I was at a recent event where the regulator were once again expressing their dissatisfaction with their findings from the British Steel pension scheme debacle. This time, they seemed even more angered by the events.
While they have legitimate cause for concern, I can not help but feel this is another case of taking action after the horse has bolted. This is way too reactive and failing to stamp out such unscrupulous behavior could set back the advice profession best part of 10 years. Not to mention undoing all the hard work to make the financial advice profession more, for want of a better word, professional.
Such negative press certainly taints financial advisers in the eyes of the public and other professionals. For the time being, let’s forget debates about being independent, that’s more of an internal concern. It’s time to be more outward looking.
I certainly don’t see the same level of negative press about accountants and solicitors, yet we should be deemed equally as professional. For me, the bad eggs – of which there are fortunately fewer and fewer, are the unregulated firms who could be any ‘guy down the pub’ and not a regulated adviser. How they can get away with setting up a financial advice firm is beyond me. Especially when many are repeat offenders and simply start up under a new trading name.
I can’t help but think these other professions are better policed by their governing bodies. Not only that, they also appear have less need for heavy handed regulation. Solicitors deal with many vulnerable and less well educated clients, yet they take up much less column inches and make the headlines less often with horror stories of bad practice.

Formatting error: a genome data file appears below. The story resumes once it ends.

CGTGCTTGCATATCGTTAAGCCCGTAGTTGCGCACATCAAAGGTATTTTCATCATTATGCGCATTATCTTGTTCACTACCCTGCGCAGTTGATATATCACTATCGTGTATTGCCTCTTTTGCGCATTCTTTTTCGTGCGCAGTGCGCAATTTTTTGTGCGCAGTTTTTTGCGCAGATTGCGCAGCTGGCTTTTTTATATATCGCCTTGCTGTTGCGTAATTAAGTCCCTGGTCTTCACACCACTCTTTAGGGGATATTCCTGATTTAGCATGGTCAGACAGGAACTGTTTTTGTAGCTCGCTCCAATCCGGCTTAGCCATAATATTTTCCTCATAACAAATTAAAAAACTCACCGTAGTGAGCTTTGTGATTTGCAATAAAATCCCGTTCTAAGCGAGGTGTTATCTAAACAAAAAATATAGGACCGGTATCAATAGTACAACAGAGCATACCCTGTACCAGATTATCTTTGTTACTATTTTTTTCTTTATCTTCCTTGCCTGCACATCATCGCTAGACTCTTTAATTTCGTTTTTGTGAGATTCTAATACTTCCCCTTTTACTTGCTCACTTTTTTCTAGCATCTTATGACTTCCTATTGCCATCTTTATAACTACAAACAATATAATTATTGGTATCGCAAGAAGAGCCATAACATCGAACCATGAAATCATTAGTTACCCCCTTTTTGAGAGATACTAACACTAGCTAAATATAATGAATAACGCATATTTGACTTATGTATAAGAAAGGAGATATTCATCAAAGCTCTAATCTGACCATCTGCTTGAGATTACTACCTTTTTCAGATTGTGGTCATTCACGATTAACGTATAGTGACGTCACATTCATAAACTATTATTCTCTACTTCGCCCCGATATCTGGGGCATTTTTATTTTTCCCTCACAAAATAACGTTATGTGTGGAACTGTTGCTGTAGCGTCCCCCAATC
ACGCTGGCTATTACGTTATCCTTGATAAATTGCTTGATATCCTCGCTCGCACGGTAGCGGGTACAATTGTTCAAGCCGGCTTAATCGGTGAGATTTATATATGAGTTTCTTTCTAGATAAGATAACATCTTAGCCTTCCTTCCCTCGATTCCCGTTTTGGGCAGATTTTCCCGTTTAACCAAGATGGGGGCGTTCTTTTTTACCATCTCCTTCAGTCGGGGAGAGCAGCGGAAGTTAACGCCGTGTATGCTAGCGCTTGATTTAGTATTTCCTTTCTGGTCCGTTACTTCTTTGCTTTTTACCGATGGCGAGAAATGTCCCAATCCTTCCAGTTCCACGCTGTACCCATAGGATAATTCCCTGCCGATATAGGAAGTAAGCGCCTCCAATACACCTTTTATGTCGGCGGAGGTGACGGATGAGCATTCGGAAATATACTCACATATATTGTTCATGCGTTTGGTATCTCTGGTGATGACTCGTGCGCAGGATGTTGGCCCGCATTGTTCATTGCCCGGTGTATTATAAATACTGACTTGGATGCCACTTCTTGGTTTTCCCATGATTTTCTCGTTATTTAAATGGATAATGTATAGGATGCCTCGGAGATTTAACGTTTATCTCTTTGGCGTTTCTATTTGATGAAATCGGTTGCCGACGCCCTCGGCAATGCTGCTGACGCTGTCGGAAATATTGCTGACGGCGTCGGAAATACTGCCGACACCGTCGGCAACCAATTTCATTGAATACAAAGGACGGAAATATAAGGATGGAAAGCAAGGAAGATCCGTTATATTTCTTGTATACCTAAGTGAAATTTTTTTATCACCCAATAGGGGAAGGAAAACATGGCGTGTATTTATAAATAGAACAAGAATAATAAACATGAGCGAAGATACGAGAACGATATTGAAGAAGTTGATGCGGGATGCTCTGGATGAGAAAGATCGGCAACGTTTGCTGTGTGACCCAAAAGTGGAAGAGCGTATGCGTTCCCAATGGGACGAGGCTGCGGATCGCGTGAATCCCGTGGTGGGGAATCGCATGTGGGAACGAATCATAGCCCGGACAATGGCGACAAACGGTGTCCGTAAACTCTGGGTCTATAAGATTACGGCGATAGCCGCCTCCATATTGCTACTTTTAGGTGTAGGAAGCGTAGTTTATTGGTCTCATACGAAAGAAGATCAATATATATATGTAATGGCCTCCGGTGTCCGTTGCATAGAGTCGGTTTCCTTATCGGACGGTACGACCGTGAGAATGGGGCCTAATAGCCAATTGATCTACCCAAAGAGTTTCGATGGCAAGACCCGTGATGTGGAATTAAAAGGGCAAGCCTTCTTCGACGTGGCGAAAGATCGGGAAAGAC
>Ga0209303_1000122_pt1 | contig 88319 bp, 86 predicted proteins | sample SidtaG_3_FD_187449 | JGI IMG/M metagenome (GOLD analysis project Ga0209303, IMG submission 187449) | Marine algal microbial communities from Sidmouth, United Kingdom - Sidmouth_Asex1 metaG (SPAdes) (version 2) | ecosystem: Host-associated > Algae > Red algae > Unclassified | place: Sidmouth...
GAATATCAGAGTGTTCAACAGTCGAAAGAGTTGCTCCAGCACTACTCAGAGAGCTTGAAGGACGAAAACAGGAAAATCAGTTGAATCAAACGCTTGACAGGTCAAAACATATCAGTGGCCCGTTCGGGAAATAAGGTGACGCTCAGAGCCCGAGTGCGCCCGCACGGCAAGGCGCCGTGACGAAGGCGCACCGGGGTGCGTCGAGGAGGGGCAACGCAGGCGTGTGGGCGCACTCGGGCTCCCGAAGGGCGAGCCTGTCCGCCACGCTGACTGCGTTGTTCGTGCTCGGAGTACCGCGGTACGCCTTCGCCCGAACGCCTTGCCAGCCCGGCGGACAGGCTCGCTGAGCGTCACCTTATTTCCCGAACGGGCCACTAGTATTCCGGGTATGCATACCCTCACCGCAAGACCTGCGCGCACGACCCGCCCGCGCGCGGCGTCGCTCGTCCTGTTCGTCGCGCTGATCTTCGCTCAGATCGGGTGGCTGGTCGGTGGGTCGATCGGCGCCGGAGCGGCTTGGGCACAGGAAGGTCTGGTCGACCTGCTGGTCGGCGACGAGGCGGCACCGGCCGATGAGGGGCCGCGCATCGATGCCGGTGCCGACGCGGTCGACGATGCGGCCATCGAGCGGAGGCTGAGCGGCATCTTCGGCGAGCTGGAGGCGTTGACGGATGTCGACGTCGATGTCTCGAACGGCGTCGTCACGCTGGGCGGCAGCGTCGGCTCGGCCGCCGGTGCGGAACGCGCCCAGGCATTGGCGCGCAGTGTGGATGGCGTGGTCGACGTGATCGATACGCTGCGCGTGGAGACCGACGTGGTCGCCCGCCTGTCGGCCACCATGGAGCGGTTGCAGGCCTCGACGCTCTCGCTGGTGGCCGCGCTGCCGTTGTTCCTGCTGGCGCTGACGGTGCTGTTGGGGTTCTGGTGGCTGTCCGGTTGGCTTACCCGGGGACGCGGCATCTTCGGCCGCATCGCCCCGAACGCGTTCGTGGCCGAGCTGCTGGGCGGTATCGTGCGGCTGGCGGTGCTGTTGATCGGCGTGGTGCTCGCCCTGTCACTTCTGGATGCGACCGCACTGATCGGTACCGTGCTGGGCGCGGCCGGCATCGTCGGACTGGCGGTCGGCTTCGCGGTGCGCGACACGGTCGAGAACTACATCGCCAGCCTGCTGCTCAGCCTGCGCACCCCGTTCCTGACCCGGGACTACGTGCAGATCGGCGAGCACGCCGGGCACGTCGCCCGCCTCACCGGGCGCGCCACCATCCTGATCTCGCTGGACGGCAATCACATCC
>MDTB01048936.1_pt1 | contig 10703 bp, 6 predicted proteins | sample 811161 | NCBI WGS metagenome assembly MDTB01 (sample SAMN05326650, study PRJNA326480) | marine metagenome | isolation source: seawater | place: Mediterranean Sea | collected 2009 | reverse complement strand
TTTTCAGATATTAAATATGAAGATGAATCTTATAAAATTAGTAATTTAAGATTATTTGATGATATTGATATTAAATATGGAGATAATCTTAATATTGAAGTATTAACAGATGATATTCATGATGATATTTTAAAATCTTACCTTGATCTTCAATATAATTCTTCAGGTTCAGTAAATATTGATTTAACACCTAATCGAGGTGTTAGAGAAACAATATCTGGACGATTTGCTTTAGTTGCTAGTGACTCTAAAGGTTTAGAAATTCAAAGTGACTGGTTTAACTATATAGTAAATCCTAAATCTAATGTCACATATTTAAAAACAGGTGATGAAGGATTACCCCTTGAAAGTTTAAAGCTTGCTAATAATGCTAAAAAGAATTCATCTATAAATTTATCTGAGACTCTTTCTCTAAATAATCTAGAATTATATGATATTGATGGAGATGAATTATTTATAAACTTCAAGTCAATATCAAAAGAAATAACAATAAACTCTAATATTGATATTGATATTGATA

Sadly, I’m sure there are also unscrupulous individuals operating in those professions. In fact, I have come across very few that are willing to give up any free time to help educate a potential client. Whereas many advisers appear the type of people who will give up some of their time to help people. In addition, their customer service skills are generally not that great and they rely on being more transactional. Many still bamboozle with jargon, relying on that to ensure they aren’t rigorously questioned by the majority of their clients.
On the upside, there is work going on to make it easier for the public to find a good quality financial advisers. As with many professions, the most reliable and trustworthy firms will likely be some of the busiest. At a time where there is a shortage of advisers, it’s probably not easy for the majority of the public to access financial advice.
The updated FCA adviser search tool is an improvement. It’s just a shame it’s not promoted, not to mention that most of the public don’t know it exists. Never mind how and where to find it.
On another positive, we could well see that situation improved by the new single guidance body the Money and Pensions Service (MAPS). I’m certainly expecting better things based on what I’ve seen and heard so far. Just a shame the government don’t have a sufficient budget to support consumers and that advisers have to pay for it. With that being the case, the onus further falls upon the good professionals to give up even more money that could be used to improve and promote their business. Or even to take on and train more advisers!
For now, I will keep an open mind. Especially with examples such as the Interserve pension scheme being warned last year about the possibility of being a target for pension transfers due to the uncertainty surrounding the financial stability of that scheme. Such intervention from The Pensions Regulator meant that alongside the FCA, they started signposting members to The Pensions Advisory Service (now MAPS).